Red Bean Soup

 Photo courtesy of Dishmaps

Photo courtesy of Dishmaps


I cannot bring it to the international food fest

at the middle school; it will be returned

like the tea eggs after orchestra practice.


I cannot serve it at a dinner party, even Chinese,

unless it’s an alternate to the cobbler

or I invite a specialized audience.


I never take it to work, though it’s fortifying,

because lunch is dinner reheated;

the Thermos accommodates only one thing.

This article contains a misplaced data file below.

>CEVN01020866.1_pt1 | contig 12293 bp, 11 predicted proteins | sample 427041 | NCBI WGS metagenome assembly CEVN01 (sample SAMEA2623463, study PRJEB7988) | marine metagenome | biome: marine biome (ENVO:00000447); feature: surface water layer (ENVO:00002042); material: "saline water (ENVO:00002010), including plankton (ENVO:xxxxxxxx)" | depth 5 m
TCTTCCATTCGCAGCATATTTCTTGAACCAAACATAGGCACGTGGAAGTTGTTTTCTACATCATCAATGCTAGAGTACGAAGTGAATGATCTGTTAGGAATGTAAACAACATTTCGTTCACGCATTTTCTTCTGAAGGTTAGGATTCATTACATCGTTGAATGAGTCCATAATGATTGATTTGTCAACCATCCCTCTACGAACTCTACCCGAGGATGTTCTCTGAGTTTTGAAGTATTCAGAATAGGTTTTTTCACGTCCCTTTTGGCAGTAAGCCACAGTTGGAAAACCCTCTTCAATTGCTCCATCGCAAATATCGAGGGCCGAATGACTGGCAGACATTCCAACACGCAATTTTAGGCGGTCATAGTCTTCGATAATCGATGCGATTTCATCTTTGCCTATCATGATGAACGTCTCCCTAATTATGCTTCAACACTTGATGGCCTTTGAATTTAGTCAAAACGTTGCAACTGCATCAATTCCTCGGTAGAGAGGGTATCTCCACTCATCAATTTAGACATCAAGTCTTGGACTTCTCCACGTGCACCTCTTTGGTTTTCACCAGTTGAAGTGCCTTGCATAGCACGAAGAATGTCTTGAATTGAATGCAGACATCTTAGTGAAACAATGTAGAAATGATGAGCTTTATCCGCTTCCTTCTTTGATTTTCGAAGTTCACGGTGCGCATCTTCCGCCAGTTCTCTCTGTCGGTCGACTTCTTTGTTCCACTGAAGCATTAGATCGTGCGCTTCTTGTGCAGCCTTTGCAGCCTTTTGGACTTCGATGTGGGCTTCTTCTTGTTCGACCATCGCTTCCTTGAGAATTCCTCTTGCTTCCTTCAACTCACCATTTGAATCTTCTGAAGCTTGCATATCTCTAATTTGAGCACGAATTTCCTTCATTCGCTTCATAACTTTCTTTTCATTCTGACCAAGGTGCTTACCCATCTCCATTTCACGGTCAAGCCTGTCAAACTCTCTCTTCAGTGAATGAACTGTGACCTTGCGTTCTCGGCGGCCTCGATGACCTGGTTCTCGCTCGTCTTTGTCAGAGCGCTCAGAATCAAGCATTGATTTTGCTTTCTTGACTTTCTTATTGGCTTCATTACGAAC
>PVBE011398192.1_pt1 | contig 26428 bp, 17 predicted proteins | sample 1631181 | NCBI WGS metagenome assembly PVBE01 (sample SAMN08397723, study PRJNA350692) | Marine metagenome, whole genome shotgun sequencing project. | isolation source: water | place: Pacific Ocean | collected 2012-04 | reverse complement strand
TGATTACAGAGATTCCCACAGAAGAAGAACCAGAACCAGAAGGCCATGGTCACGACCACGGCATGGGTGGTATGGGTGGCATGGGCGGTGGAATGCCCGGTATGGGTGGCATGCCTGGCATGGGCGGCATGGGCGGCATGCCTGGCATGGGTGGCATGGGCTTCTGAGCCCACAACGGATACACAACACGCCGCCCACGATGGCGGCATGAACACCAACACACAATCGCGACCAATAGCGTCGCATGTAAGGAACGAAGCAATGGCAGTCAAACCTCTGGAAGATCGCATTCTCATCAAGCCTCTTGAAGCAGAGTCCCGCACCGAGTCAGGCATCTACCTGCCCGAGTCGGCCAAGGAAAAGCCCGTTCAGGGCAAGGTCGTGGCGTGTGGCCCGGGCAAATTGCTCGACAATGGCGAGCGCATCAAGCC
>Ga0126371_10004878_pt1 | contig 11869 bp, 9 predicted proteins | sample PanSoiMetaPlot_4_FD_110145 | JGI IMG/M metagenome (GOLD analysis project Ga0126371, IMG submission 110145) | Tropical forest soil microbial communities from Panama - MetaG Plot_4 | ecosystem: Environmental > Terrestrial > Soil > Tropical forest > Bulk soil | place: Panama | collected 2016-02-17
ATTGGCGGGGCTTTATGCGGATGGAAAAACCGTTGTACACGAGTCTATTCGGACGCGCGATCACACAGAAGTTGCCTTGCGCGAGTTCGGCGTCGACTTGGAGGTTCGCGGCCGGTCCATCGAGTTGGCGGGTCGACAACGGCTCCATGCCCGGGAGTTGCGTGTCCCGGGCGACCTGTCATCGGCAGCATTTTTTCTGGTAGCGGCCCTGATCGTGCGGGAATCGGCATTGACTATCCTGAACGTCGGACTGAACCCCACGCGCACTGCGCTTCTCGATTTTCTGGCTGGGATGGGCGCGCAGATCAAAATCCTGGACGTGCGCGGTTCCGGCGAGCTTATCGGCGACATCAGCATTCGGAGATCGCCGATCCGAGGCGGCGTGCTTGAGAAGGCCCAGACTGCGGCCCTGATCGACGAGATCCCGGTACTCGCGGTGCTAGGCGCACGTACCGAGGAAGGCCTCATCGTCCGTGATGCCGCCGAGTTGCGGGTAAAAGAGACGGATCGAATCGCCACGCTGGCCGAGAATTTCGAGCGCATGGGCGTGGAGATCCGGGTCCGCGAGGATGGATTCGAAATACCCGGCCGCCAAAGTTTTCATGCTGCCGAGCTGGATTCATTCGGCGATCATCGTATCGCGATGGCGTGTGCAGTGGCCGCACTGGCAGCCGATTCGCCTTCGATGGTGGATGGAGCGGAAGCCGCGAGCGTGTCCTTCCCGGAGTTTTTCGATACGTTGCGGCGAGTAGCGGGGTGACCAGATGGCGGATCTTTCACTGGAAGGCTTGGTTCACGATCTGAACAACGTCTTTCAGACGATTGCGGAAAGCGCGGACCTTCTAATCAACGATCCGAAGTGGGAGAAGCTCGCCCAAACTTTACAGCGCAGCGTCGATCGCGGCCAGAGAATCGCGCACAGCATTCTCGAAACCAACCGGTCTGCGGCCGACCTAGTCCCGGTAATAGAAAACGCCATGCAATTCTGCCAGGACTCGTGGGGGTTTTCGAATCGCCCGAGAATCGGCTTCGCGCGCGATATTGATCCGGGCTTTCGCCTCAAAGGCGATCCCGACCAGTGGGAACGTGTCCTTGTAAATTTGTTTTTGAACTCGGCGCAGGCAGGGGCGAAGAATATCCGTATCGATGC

Now that my family of origin seldom

gathers in restaurants, it no longer appears

at meal’s end, a surprise from the kitchen.


Thus red bean soup seems not to exist.

No one demands it for occasions;

it’s too unpopular for potlucks.


Both homey and banquet-worthy, a grace note,

it dwells at both ends of the spectrum,

which is why I nearly forgot:


I’m the one who served pie alone, and failed

to heed the shadow hunger. Now I recall

fried turnip cakes, black sesame paste,


stewed beef tendon – that which means division

or unity – that which I could, if compelled,

live apart from. But it would take a revolution.